Drawing lessons from the 2008 financial crisis, public authorities have acted swiftly, deploying a wide array of fiscal, monetary and prudential measures to counter the effects of the economic shock caused by the Covid-19 pandemic and the associated lockdown measures. The shock, which is larger than any of the recessions in the post-Second World War period, is having a simultaneous impact, in France and around the world, on:
In emerging economies, the collapse in external demand, especially for commodity exporters, has been coupled with substantial capital outflows.
The magnitude of the shock triggered a major stockmarket sell-off amid considerable uncertainty about the outlook for growth and profits. The sudden shutdown in activity fuelled high demand for cash, leading businesses to renegotiate higher credit lines, which they then drew on, while some financial intermediaries sold off their most liquid financial assets. Debt issuance conditions on primary markets were under strain for several weeks, but liquidity injections by central banks have since enabled financial markets to function satisfactorily on the whole, despite high volatility and wider credit spreads.
Governments implemented emergency measures aimed primarily at safeguarding corporate cash situations and household income while also facilitating access to bank credit by providing guarantees to maintain production capacity and ensure that the economy can restart quickly once the health crisis is over.
In the euro area, the European Central Bank (ECB) adopted a new public and private securities purchase programme designed to maintain favourable financing conditions throughout the area, which are necessary to meet its inflation target, and ensure the smooth transmission of monetary policy in all euro area countries. The new programme helped to relieve the strain on capital markets, especially the corporate debt market. Meanwhile, liquidity injection programmes and measures to ease the terms under which commercial banks obtain refinancing from the Eurosystem have preserved banks’ capacity to lend to the real economy – a critical factor in the current crisis.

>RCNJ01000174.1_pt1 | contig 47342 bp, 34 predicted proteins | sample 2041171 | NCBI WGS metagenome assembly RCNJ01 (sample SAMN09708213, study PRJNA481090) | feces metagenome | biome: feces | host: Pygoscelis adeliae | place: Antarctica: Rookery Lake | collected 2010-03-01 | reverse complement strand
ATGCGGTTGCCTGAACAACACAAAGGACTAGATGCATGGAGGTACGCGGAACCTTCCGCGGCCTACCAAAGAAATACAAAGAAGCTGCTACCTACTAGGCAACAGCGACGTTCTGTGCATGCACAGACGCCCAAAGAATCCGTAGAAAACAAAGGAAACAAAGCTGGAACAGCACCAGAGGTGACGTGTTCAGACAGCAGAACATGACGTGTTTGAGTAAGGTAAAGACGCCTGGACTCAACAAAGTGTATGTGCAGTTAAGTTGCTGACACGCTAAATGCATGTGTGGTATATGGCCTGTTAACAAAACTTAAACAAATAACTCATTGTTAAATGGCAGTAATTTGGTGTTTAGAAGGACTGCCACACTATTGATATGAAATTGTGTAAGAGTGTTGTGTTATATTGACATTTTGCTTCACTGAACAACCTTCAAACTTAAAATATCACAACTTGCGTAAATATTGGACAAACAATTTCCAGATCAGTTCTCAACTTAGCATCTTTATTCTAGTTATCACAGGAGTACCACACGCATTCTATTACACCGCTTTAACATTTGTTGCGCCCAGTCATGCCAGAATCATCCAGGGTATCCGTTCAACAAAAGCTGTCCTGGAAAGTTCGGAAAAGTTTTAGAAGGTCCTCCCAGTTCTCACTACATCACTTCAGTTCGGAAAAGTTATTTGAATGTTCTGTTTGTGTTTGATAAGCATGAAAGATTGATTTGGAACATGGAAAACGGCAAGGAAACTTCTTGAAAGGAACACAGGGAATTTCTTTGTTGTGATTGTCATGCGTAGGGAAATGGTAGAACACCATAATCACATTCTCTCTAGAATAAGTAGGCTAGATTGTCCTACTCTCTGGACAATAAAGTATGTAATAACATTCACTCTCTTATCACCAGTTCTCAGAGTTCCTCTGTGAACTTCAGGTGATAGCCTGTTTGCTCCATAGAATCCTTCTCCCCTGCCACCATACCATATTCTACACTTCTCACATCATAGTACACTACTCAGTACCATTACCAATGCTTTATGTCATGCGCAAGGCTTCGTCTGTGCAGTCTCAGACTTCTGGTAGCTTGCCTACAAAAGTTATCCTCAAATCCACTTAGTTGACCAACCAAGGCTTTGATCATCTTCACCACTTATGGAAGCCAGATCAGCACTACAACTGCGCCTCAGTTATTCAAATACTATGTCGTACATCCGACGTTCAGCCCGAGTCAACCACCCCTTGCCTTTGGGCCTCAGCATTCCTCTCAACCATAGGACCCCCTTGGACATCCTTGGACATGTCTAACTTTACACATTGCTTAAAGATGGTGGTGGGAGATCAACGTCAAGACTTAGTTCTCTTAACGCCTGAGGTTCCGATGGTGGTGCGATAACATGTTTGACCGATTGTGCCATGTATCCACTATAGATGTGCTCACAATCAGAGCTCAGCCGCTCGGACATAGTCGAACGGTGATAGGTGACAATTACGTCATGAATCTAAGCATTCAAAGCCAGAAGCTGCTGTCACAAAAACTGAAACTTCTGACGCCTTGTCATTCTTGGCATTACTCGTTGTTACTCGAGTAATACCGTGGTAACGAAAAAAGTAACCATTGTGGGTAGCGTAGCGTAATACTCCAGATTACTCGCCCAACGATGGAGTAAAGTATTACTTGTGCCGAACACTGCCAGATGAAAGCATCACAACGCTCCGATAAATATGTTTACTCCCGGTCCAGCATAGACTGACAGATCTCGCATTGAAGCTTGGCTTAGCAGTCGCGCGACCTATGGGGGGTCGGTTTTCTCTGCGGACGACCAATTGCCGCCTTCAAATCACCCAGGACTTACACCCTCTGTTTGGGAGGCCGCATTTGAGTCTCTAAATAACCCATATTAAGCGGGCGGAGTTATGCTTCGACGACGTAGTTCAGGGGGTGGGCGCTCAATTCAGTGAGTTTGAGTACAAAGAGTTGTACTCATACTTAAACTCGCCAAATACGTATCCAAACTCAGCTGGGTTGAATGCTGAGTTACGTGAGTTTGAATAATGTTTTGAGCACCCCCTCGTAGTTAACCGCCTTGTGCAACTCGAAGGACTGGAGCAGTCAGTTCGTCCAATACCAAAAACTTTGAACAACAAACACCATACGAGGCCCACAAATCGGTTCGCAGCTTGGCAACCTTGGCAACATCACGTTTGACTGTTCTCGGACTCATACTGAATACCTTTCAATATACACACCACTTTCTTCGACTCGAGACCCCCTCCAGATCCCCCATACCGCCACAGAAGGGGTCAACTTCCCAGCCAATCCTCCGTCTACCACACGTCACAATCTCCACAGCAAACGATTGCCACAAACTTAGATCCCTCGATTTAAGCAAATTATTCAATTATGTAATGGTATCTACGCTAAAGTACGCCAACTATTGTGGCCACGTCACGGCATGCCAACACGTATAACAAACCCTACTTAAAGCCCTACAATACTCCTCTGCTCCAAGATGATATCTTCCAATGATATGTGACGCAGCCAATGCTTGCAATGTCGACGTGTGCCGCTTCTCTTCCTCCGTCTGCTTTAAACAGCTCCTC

On the prudential front, authorities decided to allow banks to use capital and liquidity buffers to absorb the shock by enhancing their capacity to lend more to the economy: national authorities released countercyclical buffers, while the ECB, acting as the sole supervisor for the banking sector in the euro area, authorised banks to operate temporarily below the minimum capital requirement (pillar 2 recommendations, capital conservation buffer) and to draw on liquid asset reserves to respond swiftly to the real economy’s financing needs. The European banking regulator also adopted transitional measures covering the accounting and prudential treatment of claims restructured via moratoria introduced by banks to temporarily reduce borrowers’ financial charges.
The early part of this crisis has illustrated the resilience of the financial intermediation system in France and Europe, which is the result of reforms introduced on an international basis since 2009 and in Europe in the aftermath of the euro area crisis. As they face up to an economic recession, French banks are in a much more robust financial position, in terms of their capital levels and liquidity position, than they were during the financial crisis of 2008. As a result, they are able to make an effective contribution to the economy's additional financing needs and have extensive capacity to absorb higher risks, especially credit risks.